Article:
Technologies run in cycles. As new ideas emerge and gain prominence, old technologies die on the proverbial vine. Typewriters. VHS. Compact discs. Now, it seems that old-fashioned analog clocks are destined to go the way of the fax machine. The reason why has nothing to do with how well they work. Clocks work fine. There’s something deeper at work.

Clocks, it appears, are complicated. Or perhaps it would be more accurate to say that clocks are more complicated in their analog form than in their digital varieties.

Schools in England are now removing clocks with hands becasue students don’t know how to use them to tell time.

The students began to complain after taking exams in classrooms without digital clocks. Many of the students couldn’t tell time by looking at the old-fashioned clocks, and found their exam-related stress levels escalating.

Malcolm Trobe, deputy general secretary at the Association of School and College Leaders, told the Telegraph that the kids are reliant on digital devices to keep time.

“The current generation aren’t as good at reading the traditional clock face as older generations,” he said.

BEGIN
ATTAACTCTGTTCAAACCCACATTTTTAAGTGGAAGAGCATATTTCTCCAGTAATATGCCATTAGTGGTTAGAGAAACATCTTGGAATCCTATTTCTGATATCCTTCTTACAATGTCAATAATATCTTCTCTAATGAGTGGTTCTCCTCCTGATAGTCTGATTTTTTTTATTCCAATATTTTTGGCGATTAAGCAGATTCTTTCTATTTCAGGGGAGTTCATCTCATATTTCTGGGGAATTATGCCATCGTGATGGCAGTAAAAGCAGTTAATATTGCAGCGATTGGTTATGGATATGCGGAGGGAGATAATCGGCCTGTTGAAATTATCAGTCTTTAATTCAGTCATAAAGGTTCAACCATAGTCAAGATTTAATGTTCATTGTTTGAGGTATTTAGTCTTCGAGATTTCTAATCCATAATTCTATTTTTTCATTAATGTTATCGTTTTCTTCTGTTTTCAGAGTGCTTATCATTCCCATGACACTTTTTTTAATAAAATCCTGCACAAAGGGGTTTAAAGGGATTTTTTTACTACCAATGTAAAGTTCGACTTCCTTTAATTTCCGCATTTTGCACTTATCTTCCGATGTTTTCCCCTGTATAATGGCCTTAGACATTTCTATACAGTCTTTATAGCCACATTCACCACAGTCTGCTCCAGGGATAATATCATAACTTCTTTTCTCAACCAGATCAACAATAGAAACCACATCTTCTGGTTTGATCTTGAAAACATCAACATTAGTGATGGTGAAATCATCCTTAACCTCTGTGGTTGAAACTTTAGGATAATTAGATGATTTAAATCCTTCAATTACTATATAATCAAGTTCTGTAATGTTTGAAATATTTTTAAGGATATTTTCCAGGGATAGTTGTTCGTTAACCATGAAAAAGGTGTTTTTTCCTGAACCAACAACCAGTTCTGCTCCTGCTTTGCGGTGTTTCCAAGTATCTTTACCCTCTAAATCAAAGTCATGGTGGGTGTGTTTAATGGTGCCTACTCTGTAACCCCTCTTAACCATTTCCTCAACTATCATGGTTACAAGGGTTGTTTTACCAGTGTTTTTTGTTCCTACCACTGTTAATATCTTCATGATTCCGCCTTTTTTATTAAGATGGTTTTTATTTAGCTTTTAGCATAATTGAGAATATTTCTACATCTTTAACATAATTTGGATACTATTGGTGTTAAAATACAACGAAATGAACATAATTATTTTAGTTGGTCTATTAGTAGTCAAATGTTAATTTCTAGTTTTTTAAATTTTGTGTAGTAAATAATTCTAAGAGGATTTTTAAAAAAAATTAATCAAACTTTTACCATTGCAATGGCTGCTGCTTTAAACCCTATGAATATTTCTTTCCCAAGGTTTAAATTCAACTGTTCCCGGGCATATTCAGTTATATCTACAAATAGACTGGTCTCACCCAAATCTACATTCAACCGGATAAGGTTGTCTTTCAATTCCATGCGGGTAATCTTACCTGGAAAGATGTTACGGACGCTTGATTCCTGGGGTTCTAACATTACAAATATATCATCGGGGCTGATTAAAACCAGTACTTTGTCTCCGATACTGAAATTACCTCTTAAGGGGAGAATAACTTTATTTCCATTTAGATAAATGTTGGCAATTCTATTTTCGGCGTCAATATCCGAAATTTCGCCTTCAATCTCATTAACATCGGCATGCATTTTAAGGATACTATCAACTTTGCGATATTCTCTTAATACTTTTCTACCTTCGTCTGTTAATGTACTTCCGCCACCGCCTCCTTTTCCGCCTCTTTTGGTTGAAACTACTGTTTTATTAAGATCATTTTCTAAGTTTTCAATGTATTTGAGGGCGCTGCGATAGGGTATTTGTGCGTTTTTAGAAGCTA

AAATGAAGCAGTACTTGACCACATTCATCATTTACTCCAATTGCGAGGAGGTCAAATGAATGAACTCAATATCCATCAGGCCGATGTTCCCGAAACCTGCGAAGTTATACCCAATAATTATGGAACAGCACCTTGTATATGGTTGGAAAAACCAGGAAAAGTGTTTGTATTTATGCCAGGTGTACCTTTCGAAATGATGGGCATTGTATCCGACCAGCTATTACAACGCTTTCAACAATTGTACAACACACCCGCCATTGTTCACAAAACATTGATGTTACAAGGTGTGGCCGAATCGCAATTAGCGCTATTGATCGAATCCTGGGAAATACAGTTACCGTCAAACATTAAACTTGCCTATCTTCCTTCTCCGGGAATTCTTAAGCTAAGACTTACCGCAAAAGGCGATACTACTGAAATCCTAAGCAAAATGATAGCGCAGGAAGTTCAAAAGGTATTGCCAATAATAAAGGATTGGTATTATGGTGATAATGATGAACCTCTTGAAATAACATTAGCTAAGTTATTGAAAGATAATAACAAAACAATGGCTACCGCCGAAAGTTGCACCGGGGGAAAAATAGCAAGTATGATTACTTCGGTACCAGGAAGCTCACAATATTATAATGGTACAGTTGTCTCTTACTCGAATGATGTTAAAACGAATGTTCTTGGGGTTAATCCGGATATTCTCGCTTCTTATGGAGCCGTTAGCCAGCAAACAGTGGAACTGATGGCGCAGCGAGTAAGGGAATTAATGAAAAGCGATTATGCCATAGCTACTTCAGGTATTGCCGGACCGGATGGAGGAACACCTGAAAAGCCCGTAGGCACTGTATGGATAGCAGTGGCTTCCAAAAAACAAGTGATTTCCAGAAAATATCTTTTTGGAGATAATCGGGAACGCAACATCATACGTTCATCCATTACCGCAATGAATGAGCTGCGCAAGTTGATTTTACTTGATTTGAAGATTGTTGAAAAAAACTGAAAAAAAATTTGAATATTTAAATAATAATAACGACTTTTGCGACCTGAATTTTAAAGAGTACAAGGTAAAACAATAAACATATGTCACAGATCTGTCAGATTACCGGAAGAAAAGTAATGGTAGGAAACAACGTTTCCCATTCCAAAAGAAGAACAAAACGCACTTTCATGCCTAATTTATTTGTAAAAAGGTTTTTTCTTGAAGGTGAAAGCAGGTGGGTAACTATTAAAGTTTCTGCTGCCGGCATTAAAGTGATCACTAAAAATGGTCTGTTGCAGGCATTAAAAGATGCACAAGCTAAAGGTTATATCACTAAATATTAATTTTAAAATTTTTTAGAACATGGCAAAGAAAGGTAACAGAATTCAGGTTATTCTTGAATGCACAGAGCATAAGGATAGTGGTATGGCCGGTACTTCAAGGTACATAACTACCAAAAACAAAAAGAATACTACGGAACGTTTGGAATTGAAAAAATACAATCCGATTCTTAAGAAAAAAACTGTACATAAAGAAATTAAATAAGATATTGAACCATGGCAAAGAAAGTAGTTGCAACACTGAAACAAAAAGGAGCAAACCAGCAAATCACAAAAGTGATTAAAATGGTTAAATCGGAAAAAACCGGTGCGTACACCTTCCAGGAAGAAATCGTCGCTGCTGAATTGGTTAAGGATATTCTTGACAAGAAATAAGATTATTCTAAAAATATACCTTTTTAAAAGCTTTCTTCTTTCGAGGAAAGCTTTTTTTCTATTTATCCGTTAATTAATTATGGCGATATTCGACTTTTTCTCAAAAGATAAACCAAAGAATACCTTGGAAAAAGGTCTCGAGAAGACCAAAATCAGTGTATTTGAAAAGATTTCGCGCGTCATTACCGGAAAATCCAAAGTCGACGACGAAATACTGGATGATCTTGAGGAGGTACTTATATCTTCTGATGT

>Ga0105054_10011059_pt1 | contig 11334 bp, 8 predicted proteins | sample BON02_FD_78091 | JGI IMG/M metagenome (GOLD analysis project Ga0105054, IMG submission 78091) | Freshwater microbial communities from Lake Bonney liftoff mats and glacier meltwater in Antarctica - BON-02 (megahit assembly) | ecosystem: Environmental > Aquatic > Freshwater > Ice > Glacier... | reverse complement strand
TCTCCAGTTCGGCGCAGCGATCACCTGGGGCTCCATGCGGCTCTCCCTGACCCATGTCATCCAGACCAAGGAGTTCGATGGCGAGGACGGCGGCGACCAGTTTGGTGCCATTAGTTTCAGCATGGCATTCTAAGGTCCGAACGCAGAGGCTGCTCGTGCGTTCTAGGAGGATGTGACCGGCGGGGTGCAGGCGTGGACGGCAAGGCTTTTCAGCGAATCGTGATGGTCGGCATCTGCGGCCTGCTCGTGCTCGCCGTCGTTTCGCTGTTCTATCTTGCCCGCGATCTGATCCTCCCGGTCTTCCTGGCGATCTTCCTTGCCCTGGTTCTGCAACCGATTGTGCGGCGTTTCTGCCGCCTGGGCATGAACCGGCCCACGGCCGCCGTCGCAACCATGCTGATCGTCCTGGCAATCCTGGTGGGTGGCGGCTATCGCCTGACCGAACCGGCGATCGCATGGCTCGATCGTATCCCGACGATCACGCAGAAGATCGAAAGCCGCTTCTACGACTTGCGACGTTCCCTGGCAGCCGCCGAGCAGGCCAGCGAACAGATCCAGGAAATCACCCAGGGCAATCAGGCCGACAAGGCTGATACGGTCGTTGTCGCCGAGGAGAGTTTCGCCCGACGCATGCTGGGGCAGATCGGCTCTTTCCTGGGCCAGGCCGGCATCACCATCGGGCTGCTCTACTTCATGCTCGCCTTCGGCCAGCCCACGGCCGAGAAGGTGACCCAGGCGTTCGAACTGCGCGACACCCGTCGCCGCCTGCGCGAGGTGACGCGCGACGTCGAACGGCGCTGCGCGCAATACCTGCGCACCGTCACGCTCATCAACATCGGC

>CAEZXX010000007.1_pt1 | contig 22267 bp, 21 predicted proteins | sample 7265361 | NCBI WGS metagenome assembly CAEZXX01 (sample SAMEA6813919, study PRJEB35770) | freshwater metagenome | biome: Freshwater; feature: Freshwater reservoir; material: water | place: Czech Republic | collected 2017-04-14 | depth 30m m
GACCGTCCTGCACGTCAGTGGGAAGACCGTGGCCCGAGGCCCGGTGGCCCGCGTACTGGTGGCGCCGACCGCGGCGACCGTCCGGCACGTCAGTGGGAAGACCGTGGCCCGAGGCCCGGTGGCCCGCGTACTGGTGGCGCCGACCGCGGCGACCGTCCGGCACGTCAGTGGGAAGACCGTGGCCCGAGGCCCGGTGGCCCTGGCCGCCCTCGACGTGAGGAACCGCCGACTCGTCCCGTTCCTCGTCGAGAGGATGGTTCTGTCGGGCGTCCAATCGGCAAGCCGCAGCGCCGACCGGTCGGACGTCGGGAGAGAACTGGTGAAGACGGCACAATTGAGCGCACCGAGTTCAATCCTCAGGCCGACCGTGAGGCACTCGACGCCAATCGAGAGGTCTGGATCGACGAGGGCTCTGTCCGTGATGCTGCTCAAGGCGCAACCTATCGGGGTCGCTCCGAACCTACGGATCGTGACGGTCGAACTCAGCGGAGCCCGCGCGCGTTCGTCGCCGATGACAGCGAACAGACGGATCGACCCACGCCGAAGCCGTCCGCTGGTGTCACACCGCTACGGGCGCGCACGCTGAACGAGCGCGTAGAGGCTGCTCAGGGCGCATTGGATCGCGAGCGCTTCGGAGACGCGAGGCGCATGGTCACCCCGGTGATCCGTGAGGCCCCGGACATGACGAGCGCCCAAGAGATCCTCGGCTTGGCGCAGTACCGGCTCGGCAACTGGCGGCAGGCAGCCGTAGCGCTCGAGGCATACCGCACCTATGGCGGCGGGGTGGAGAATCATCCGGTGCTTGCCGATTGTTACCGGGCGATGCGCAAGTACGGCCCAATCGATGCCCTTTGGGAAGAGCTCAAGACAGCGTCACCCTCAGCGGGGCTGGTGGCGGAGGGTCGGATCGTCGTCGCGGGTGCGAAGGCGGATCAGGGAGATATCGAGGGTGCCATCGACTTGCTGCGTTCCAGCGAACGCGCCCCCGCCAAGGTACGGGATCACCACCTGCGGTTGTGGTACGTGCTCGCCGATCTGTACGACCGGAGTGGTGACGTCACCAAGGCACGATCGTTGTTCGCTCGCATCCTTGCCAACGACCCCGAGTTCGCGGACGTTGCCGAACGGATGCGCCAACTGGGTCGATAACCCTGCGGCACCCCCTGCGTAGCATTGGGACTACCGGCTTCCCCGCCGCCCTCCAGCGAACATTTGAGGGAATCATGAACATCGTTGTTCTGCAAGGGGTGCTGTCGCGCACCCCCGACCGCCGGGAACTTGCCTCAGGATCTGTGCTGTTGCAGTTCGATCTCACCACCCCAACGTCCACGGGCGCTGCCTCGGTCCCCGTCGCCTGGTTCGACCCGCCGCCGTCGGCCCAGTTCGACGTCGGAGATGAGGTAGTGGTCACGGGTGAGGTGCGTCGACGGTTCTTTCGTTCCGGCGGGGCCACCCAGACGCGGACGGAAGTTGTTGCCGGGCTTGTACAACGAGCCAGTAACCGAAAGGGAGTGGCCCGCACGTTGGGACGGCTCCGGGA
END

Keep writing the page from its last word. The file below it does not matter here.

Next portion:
“They are used to seeing a digital representation of time on their phone, on their computer. Nearly everything they’ve got is digital so youngsters are just exposed to time being given digitally everywhere.”

Mr Trobe wants the exam-taking-process to be as stress-free as possible.

“You don’t want them to put their hand up to ask how much time is left,” he said.

“Schools will inevitably be doing their best to make young children feel as relaxed as the can be. There is actually a big advantage in using digital clocks in exam rooms because it is much less easy to mistake a time on a digital clock when you are working against time.”

“It may be a little sad if youngsters coming through aren’t able to tell the time on clock faces,” he added.

“One hopes that we will be teaching youngsters to read clocks, however we can see the benefit of digital clocks in exam rooms.”

The ability to tell time is a problem, but it is small compared to another issue that’s developing. British school children are finding it difficult to use pens and pencils, as much of their work is completed with keyboards of some sort.

Sally Payne, the head paediatric occupational therapist at the Heart of England foundation NHS Trust, talked about the nuanced issue. “To be able to grip a pencil and move it, you need strong control of the fine muscles in your fingers. Children need lots of opportunity to develop those skills,” she said.

“It’s easier to give a child an iPad than encouraging them to do muscle-building play such as building blocks, cutting and sticking, or pulling toys and ropes. Because of this, they’re not developing the underlying foundation skills they need to grip and hold a pencil.”

Source: The Tribunist

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